Independent vs chain: Which performs better?
Independent vs chain: Which performs better?
21 AUGUST 2014 8:22 AM
Independent hotels are seeing healthy performance gains, according to STR data. But does it pay to pass on a brand flag? 
NASHVILLE, Tennessee—Lindsay Culbreath, senior director of business development and marketing for STR, explored in depth the state of independent hotels during her presentation at the 6th annual Hotel Data Conference hosted by STR and Hotel News Now at the Loews Vanderbilt in Nashville.
During the presentation titled “The state of independents,” Culbreath shared performance metrics for each of the classes from luxury through economy, taking a close look at their recovery cycles and profitability.
Does it pay to be independent? It depends on the market and the class, Culbreath said.
Following are five key takeaways from the presentation: 
1. Independents vs. chains. Which performs better?
When it comes to the luxury segment, the occupancy gap between chains and independents continues to widen, Culbreath said. Luxury chain hotels have reached prior peak occupancy levels—and then some—while luxury independents are about 0.1% off from prior peak occupancy levels, according to STR.
“The chain properties have surpassed prior levels by almost 2%,” Culbreath said. 
However, luxury chains’ average daily rate premium over luxury independents is tightening. In 2007, average ADR for chains was $276 compared to independents’ $197 (or a $79 difference). In 2014, average ADR for chains was $297 compared to independents’ $230 (a $67 difference).
In the upper-upscale segment, chains yield higher ADRs, Culbreath said. However, upscale independents have the higher ADR premium. Year-to-date June, upscale independents’ ADR was $133, while chains’ ADR was $124 (a $9 difference).
“Over the last eight years, the difference has been between $6 and $9,” Culbreath said, adding that upscale independents historically have had the ADR premium.
Midscale independents have a higher occupancy and a revenue per available room premium over midscale chain properties, Culbreath said. Midscale independent RevPAR year-to-date June was at $97, and chain properties’ RevPAR was at $78.
“That premium continues to grow,” Culbreath said. “What started off as a $14 premium (in 2007) has grown to $19.”
2. Does the market matter? Yes.
For the purpose of her presentation, Culbreath focused on luxury independents and looked at three specific markets: Miami, New York City and Boston.
Luxury independents outperformed the luxury chain properties in all three markets, she said. Miami is a slightly different animal, as it has more luxury independent properties than New York City and Boston.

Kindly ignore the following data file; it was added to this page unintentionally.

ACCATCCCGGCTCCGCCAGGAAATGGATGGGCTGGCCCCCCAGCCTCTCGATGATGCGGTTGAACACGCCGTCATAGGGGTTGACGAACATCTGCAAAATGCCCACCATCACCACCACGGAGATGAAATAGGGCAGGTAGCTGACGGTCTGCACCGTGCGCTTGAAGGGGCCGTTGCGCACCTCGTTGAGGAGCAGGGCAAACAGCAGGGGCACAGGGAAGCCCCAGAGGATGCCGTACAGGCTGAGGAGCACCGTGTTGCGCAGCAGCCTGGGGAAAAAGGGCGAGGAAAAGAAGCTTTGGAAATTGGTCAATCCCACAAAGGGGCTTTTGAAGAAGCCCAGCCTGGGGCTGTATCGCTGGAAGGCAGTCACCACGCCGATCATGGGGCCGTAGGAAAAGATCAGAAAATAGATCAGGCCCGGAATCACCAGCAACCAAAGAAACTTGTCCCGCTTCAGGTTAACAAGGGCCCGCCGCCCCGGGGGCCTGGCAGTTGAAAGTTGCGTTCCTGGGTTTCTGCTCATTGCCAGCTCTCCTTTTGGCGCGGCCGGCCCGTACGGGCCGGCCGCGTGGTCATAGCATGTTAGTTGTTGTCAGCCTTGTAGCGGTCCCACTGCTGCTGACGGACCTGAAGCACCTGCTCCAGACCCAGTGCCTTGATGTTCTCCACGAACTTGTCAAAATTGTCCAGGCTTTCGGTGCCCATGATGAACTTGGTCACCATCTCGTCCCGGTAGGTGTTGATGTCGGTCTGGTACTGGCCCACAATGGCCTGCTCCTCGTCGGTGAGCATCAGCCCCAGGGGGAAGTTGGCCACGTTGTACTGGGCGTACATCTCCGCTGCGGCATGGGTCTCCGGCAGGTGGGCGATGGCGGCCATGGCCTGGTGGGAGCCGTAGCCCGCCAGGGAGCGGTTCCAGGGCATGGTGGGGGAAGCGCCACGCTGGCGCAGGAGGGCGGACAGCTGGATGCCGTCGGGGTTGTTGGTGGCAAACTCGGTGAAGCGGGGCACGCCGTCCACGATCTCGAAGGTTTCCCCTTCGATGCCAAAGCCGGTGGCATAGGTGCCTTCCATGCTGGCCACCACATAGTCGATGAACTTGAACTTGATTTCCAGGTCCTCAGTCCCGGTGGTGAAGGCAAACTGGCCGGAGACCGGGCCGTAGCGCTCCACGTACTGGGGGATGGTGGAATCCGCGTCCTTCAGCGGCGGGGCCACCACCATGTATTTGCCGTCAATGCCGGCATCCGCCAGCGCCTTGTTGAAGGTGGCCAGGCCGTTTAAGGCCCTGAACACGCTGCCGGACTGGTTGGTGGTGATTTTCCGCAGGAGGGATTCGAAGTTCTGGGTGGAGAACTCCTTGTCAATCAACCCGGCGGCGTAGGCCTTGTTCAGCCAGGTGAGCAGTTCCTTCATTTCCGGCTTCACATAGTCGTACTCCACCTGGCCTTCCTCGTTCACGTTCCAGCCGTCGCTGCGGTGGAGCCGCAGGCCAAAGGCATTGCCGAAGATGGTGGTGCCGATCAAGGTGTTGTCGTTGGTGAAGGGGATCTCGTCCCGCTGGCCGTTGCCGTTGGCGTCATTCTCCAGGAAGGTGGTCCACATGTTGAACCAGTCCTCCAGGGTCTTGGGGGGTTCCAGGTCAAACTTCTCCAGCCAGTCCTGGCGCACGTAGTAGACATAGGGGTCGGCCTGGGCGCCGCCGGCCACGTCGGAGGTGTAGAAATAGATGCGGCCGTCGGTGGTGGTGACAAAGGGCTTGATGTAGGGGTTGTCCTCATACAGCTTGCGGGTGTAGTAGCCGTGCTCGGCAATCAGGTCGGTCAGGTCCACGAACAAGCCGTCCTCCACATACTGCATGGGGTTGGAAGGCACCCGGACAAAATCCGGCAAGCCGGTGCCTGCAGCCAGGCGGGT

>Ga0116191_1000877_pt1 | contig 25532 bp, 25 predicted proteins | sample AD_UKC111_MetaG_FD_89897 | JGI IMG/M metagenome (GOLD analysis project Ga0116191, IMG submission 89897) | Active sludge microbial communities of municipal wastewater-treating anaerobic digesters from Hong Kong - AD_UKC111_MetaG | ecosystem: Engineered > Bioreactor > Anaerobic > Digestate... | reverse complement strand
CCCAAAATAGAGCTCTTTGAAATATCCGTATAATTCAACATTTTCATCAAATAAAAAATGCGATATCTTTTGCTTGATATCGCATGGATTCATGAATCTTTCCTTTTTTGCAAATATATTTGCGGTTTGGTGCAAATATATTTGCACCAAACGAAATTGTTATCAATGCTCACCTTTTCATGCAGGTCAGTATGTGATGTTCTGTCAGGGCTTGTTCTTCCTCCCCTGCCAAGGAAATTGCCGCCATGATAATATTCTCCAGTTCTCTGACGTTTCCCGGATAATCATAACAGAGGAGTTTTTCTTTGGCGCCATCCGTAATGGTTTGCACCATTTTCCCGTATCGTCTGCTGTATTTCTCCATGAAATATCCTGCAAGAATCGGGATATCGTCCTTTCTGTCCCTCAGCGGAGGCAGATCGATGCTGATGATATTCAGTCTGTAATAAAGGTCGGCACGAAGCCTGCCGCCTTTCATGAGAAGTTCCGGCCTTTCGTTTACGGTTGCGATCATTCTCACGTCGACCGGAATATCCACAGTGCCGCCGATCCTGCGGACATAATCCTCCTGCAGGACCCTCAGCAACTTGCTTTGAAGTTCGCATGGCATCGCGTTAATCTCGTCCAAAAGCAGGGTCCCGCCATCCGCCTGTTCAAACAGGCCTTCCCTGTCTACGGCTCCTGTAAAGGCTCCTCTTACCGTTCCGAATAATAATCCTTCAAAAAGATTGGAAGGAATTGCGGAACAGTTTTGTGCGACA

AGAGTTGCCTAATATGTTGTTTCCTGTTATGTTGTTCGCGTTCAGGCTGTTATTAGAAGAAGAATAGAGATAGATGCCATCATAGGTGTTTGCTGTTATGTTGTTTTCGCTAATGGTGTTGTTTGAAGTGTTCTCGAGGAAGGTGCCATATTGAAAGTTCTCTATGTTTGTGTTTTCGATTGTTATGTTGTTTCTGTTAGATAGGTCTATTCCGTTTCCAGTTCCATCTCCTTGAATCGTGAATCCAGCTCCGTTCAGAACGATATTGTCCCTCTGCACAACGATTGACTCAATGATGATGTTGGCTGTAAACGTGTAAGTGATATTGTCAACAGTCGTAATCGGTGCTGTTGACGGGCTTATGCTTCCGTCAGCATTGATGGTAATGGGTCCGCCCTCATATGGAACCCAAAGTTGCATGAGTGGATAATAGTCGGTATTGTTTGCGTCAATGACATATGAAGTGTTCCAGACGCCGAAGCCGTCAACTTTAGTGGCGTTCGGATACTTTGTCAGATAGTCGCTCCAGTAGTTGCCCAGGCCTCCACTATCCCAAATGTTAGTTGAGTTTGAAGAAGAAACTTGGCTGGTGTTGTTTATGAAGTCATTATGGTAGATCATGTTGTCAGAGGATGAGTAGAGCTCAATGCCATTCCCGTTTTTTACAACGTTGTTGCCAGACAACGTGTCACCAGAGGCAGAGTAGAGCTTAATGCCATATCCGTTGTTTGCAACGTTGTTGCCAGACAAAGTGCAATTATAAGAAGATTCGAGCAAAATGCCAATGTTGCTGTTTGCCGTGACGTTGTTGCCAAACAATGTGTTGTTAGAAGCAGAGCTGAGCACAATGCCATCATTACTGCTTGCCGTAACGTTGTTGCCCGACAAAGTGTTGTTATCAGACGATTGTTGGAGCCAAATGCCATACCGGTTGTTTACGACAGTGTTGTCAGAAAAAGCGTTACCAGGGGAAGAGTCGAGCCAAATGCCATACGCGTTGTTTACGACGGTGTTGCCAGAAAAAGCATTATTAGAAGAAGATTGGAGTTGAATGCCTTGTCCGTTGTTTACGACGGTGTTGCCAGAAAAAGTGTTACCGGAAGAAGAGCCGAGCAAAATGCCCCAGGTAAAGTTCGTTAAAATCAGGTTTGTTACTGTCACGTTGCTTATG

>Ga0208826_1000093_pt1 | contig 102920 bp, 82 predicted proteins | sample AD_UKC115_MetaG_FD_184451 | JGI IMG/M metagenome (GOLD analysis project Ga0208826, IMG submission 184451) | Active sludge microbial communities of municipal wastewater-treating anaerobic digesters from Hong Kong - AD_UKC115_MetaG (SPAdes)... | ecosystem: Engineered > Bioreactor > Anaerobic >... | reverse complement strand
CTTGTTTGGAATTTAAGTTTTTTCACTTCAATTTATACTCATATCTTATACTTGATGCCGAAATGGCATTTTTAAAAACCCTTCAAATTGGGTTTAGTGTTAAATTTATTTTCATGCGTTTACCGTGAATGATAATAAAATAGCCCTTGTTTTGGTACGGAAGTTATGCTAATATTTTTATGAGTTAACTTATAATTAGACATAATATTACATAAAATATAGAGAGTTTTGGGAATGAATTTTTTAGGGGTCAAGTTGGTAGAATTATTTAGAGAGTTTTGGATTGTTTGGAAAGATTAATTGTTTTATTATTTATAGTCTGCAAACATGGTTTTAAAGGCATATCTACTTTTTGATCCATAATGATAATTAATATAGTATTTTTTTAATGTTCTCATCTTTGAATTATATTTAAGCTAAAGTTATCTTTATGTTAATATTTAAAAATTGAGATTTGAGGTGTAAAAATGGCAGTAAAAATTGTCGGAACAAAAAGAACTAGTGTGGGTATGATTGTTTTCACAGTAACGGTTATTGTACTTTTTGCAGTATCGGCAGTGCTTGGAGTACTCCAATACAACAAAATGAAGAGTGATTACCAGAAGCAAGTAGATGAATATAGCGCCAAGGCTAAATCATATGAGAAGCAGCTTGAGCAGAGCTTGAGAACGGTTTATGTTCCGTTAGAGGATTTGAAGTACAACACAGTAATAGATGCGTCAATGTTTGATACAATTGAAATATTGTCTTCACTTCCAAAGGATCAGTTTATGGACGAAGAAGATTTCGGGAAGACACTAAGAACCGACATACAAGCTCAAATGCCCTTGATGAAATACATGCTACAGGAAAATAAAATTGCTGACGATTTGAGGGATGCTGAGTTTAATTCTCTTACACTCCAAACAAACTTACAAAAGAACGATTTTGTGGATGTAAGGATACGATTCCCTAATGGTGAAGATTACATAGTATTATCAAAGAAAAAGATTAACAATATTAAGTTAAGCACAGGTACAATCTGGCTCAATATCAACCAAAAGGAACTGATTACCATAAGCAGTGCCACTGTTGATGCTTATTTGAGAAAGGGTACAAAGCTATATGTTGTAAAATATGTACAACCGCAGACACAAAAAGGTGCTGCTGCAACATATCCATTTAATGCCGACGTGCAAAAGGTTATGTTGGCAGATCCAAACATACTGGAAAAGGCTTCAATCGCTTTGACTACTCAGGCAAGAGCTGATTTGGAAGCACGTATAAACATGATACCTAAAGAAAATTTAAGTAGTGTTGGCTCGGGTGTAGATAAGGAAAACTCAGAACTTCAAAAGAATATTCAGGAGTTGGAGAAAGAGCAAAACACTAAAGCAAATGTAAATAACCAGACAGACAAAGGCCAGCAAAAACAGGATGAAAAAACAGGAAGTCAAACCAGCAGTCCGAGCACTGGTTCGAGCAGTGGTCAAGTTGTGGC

Sixty-five percent of hotels in New York City and Boston are branded, while 35% are independent, according to Culbreath. 
New York City luxury independents are unable to compete with chains when it comes to occupancy, she said.
3. Stable demand, ADR growth for independents
Demand for independents dipped 9.4% during 2009’s downturn, but the sector has shown stable demand increases during the recovery, according to STR data.
Year-to-date June, demand for independents is up 3.8%, and supply is up 0.4%. ADR is up 4.1%, and RevPAR is up 7.6%.
“We have seen stable ADR growth of more than 3% for the past three years,” Culbreath said. 
4.  Luxury, upper-upscale and upscale independents for the win
“Luxury, upper-upscale and upscale independents are selling seven out of every 10 rooms available,” Culbreath said. “They are performing much higher than the total U.S. average.”
Year-to-date June, luxury independents had an average occupancy of 75.7%; upper-upscale independents averaged 73% occupancy; and upscale independents averaged 72.8% occupancy, according to STR.
By comparison, the upper-midscale, midscale and economy independents had an average occupancy of 63.5%, 55.2% and 54.4%, respectively.
5. Independents make up one-third of U.S. room supply
To put that into numbers, 31% of the 4,957,714 total rooms in the United States hotel system fall into the independent or “unaffiliated” chain-scale segment, according to June STR pipeline data. 
Breaking the data down further, 77% of all independents have 75 rooms or less, Culbreath said. 
Of the 22,557 independent hotels in operation, 17,526 have fewer than 75 rooms; 3,350 have between 75 and 149 rooms; 1,194 have between 150 and 299 rooms; 293 have between 300 and 500 rooms; and 194 independent hotels have greater than 500 rooms.
Additionally, the economy and midscale segments have the highest independent room supply when broken down by class, Culbreath said. The economy and midscale segments account for 34% of the total independent room supply. Independent luxury hotels account for 2% of the total rooms.

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